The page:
To provide hands-on support to practice leaders and staff, the PMO began even before the start of the program providing technical assistance and guidance with practice coaches who work directly and daily with practices. At the same time, the PMO offers regular webinars focused on areas of implementation such as behavioral health and other topics. Additionally, contractors offer staff training programs, webinars, and provider leadership academies in locations across the state (see Table 1).
The primary care workforce, coordinated and supported by the MDH through the PMO, has become a critical part of the public health response to the COVID-19 pandemic. MDPCP providers have mounted a coordinated telemedicine response, shared best practices, and reached out to at-risk patients.
Since March, the vast majority of practices in Maryland have implemented or expanded their telemedicine offerings. Based on a recent survey of practices, more than 472 practices are offering virtual care; others have stayed open using telephone and limited in-person visits to care for their patients.
The PMO held its first COVID-19 informational webinar for practices on March 12, when Maryland had 12 virus-infected individuals. Since then, MDPCP has hosted COVID-19 update webinars three to five times a week led by the PMO executive director and attended by 200 to 300 primary care practice providers and staff. The issues such as how best to triage patients in parking lots and outdoor environments have been honed by the practices during these virtual events. (See our companion feature article for more on MDPCP’s response to COVID-19.)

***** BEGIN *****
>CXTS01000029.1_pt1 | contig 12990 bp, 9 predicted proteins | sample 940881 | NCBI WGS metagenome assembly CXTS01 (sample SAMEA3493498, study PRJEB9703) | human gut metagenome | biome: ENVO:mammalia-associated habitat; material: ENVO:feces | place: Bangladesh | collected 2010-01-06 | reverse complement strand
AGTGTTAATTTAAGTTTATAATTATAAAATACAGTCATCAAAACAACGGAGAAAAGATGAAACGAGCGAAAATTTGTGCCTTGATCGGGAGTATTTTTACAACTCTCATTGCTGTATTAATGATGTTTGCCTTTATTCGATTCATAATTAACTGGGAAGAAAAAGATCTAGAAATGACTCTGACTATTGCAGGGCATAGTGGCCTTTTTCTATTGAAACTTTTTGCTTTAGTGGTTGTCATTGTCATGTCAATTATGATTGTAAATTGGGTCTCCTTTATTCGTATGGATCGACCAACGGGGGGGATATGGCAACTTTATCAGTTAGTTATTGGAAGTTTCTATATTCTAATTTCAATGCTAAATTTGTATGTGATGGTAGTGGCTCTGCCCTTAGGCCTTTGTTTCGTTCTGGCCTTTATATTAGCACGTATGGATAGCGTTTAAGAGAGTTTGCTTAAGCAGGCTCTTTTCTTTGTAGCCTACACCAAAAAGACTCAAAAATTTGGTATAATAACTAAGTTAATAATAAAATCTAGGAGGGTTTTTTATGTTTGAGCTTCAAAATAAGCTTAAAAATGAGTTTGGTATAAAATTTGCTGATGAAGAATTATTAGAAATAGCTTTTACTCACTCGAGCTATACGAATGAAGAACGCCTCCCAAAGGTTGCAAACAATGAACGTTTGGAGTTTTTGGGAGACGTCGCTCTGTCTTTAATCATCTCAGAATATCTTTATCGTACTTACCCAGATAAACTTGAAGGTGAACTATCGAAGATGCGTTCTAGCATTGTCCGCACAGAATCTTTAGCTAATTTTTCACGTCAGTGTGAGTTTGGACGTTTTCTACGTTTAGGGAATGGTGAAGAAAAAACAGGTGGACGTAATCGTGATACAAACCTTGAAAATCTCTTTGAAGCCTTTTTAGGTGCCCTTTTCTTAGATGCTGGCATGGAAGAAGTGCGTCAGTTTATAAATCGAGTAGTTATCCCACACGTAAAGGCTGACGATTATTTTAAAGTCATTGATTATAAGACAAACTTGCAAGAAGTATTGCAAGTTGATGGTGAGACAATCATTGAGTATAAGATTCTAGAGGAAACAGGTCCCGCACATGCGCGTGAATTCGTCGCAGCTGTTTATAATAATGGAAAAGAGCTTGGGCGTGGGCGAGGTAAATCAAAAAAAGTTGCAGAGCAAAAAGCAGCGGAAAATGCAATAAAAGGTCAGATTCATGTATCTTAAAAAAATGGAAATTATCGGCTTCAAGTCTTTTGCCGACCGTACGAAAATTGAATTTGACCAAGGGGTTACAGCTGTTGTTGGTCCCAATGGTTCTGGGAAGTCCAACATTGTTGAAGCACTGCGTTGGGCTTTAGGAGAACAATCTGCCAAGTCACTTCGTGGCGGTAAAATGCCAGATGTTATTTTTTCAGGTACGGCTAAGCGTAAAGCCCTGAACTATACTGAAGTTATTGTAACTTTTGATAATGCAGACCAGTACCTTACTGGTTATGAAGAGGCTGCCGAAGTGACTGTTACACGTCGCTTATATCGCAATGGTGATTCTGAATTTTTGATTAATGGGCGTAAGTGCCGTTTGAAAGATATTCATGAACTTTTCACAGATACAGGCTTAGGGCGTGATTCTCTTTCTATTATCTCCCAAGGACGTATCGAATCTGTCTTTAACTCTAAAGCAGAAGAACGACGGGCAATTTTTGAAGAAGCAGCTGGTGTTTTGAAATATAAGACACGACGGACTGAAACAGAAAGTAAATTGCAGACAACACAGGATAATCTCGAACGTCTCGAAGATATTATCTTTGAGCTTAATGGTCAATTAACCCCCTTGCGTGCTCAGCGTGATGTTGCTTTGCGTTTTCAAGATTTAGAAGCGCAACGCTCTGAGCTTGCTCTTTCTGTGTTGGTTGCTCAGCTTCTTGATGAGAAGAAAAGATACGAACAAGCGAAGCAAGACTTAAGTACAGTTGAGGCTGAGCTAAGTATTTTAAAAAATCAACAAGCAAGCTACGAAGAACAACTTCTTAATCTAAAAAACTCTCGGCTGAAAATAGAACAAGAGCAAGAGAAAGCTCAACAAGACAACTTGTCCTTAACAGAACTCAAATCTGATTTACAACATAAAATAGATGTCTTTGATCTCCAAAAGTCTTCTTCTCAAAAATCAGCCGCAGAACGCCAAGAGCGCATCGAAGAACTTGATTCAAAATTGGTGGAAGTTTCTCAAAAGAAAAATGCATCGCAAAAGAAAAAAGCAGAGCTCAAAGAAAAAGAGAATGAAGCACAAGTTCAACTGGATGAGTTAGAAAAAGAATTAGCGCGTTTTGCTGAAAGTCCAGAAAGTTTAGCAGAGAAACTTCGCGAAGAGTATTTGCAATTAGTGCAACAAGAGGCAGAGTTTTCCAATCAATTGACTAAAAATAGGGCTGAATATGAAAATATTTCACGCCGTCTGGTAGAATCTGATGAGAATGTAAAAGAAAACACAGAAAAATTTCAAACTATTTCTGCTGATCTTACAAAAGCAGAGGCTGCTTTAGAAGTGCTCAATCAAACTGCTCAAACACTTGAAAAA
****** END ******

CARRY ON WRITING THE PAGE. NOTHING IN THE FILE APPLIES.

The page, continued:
Maryland is an active proving ground for the concept of increasing primary care investment to improve health while reducing the costs of care. It’s anticipated that MDPCP clinical quality, consumer satisfaction, and utilization data for performance year one (2019) will be available by late summer 2020. As the health of the population improves and the rate of avoidable utilization of health services declines, Maryland intends to reduce overall spending with a focus on avoidable and unnecessary high-cost utilization.
If successful in Maryland, the MDPCP could be scaled and replicated elsewhere. Admittedly, Maryland is unique in its ability to directly regulate hospital spending under the Health Services Cost Review Commission and its global budget system. The investments in the MDPCP are included in the total cost of care spending calculations and, under the hospital global budgets, reductions in utilization financially benefit hospitals.
Maryland’s currently unique regulatory system, however, could be expanded to other states if those states introduce global hospital budgeting or similar mechanisms to reduce unnecessary utilization. Rhode Island, Colorado, and Vermont have all introduced policies, statutes, and regulations that establish “affordability” caps on elements of health care premium spending, for example, that can also lead to lower costs and higher quality. Even in a fee-for-service environment, reductions in unnecessary utilization in high-cost hospital venues may lower costs.
The high cost of health care services in the United States drive the high health care insurance premiums and contribute to Americans’ inability to afford and access health care. There is no quick or simple solution to this problem, which has resulted from policy and program decisions made at many levels over the past 50 years. However, shifting care from high-cost venues like hospitals to well-prepared, adequately resourced, lower-cost primary care venues can be a foundation for creating a health care delivery system focused on health and well-being. To that end, Maryland will continue moving forward with its innovative and timely MDPCP.
1Altschuler J, Margolius D, Bodenheimer T, Grumbach K. Estimating a reasonable patient panel size for primary care physicians with team-based task delegation. Ann Fam Med. 2012;10(5):396-400. doi:10.1370/afm.1400 2 Berkowitz SA, Hulberg AC, Hong C, et al. Addressing basic resource needs to improve primary care quality: a community collaboration programme. BMJ Qual Saf. 2016;25(3):164-172. doi:10.1136/bmjqs-2015-004521.